Silicon Valley is likely to embrace the announcement, while ranchers and meatpacking see it as a mistake.
Last week, the Food and Drug Administration (FDA) announced its intent to regulate lab-grown meat—a declaration that provides some clues about how the federal government will treat a new technology that upends some notions about food and agriculture.
In some ways, it’s unremarkable that lab-grown meat would fall under FDA’s purview. FDA is the federal agency that’s already in charge of ensuring the safety of most foods, from Hot Pockets to baby carrots and coconut water. What is surprising, though, is the agency’s signaling that it wants domain over a meat product. That’s always been the responsibility of the United States Department of Agriculture (USDA).
In theory, USDA regulates meat, poultry and most “egg products,” like pourable egg whites, and FDA regulates everything else. In practice, the relationship between the two agencies is byzantine. A jurisdictional disagreement over mislabeled egg rolls led to a protracted regulatory standoff last year; FDA is responsible for closed-faced sandwiches, while USDA regulates their open-faced counterparts. This announcement suggests more confusion. While USDA will continue to regulate meat from animals, FDA wants to oversee cell-cultured meat grown in labs.
This move will likely infuriate traditional meat companies, who likely feel that USDA has their interests at heart.
Politico reports the announcement, which comes ahead of a public hearing on lab-grown meat’s safety scheduled for July 12, has caught USDA off guard. If FDA is preemptively seizing turf here, then Friday’s letter from its chief Scott Gottlieb provided a rationale: Traditional meat might be USDA’s territory, but so-called “clean” meat is more like a drug than a food.
In his letter, Gottlieb indicated FDA would regulate lab-grown meat because it has the potential to resemble other medical advancements, like growing human organs from scratch. That’s not a stretch. As lab-grown meat gets more complex, and begins to resemble actual bluefin tuna steaks, instead of a tube of fish paste, it will require the kind of structuring, or “scaffolding,” that scientists are already using to emulate human lungs and livers.
Lab-grown steaks, and other foods that resemble actual animal muscle, are likely years away from hitting supermarket shelves. Though leading companies like Just Foods and Memphis Meats are working on growing duck and chicken meat from animal cells, culturing them with protein serum, and growing them to scale in bioreactors, the resulting products are still paste-like in consistency. (Think pâté or foie gras.) For now, cellular agriculture is a fermentation process, which is how beer, cheese and medical products like insulin (all of which fall under the purview of FDA) are made.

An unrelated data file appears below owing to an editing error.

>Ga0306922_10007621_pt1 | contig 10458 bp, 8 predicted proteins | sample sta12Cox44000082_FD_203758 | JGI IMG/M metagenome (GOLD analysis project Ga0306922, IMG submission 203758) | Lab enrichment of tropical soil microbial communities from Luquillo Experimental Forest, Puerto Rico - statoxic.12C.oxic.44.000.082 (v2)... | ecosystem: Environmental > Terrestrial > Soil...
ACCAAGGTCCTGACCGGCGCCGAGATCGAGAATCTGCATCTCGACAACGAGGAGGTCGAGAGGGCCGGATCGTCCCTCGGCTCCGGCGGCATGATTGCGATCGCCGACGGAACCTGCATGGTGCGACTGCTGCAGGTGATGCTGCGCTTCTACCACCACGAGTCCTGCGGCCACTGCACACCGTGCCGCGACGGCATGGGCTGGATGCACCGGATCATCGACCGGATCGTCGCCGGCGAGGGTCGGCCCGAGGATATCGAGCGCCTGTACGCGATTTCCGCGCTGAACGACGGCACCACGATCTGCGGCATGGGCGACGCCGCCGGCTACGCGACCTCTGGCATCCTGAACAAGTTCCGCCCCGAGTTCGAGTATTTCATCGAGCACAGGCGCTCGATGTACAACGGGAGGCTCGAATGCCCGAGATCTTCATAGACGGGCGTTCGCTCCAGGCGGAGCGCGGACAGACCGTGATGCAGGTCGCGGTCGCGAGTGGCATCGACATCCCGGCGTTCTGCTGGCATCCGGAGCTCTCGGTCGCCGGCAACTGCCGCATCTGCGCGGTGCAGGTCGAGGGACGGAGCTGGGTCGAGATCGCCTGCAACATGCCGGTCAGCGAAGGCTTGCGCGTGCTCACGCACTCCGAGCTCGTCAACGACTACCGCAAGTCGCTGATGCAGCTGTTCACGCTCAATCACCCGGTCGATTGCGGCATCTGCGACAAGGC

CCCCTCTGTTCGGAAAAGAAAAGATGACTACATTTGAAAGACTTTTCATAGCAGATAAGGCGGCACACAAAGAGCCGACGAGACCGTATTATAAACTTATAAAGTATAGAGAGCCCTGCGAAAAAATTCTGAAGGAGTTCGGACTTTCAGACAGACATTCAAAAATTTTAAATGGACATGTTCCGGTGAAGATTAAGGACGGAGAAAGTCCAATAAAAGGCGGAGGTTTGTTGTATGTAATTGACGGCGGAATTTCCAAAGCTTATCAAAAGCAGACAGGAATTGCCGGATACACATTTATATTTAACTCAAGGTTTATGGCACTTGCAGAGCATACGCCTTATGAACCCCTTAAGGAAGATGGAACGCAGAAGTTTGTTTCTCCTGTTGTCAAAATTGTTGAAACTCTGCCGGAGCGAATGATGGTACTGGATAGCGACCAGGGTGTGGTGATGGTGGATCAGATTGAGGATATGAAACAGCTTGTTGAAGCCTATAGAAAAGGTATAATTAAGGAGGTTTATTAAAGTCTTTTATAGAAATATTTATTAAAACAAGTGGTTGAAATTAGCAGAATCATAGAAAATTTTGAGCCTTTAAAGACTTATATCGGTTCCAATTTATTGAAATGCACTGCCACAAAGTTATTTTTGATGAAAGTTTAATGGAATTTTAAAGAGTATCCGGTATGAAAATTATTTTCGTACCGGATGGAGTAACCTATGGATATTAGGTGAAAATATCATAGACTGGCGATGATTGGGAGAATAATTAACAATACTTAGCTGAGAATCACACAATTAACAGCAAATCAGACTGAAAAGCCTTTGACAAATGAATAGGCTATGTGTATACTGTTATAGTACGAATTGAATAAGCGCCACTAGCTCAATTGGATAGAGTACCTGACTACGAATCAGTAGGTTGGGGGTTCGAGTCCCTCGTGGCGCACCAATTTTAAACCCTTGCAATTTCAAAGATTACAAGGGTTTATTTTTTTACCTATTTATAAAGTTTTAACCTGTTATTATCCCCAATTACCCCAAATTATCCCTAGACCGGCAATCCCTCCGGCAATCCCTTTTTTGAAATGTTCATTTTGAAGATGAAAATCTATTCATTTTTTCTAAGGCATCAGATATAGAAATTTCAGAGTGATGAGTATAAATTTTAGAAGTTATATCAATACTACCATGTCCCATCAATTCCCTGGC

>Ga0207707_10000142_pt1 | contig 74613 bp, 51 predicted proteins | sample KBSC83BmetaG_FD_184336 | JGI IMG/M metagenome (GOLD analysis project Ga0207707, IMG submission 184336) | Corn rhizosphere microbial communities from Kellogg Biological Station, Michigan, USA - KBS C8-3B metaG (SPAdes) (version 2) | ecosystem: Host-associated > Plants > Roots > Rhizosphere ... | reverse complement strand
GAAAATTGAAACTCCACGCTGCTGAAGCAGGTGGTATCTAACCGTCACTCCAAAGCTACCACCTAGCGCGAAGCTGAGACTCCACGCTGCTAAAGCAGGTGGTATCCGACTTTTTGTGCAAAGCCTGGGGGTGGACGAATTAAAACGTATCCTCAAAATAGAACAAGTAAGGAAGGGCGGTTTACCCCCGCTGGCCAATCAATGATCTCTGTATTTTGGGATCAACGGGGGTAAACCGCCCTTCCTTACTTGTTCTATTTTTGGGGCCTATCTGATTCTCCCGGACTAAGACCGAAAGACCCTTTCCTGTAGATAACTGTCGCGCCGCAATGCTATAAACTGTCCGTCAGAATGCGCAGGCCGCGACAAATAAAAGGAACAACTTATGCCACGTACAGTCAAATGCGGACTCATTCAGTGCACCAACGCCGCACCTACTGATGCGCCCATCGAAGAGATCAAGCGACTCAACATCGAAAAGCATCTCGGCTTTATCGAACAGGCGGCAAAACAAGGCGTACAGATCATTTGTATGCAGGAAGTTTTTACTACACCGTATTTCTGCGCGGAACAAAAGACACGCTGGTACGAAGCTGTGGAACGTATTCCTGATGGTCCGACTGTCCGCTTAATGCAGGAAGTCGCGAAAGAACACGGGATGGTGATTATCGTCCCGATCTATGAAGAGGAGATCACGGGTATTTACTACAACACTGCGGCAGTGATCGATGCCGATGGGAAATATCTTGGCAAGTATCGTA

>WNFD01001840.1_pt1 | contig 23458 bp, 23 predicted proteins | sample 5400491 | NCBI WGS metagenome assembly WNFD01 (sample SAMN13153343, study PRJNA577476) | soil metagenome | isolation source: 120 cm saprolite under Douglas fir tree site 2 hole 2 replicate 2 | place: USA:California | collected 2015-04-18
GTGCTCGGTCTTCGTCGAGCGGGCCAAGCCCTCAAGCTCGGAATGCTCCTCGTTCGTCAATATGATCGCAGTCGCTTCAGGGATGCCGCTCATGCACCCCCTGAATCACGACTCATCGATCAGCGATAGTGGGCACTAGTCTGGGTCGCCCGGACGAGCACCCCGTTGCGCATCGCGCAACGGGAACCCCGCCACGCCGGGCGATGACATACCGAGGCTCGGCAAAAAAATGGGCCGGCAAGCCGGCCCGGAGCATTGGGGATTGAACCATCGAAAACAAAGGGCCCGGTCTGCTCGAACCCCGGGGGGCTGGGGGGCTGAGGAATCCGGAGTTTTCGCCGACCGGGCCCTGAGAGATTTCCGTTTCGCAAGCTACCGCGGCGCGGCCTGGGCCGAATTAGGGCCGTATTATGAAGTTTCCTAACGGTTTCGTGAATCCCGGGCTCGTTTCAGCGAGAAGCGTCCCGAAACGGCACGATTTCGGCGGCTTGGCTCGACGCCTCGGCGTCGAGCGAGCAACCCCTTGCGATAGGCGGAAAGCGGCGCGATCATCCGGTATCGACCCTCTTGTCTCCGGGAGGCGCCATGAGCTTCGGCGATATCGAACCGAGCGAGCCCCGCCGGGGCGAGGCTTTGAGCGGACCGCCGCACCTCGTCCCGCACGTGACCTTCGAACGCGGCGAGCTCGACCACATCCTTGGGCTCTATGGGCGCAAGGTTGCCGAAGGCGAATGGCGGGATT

Proponents of cellular ag argue that USDA is ill-equipped to evaluate products that don’t involve animals.
The fact that FDA is already thinking about how lab-grown meat is produced, approved for safety, and even marketed on shelves could be a sign that the agency wants jurisdiction over such products for the long haul.
That’s likely to infuriate traditional meat companies, who likely feel that USDA has their interests at heart, and not those of lab-grown competitors. Politico reports the National Cattleman’s Beef Association, which has pushed legislation that would prevent Silicon Valley companies from calling their products meat, was “dismayed” the agriculture department was not included in the announcement.
But proponents of cellular ag argue that USDA, which is historically tasked with slaughterhouse safety and the inspection of animal carcasses, is ill-equipped to evaluate next-generation products that don’t involve animals.
“The nascent clean meat industry needs as much regulatory certainty as it can get, and it needs regulatory partners who are familiar with the science these start-ups are doing,” Paul Shapiro, the former Humane Society vice president, and author of Clean Meat, tells the New Food Economy in an email.
FDA is accepting public comment on animal cell-cultured foods through September.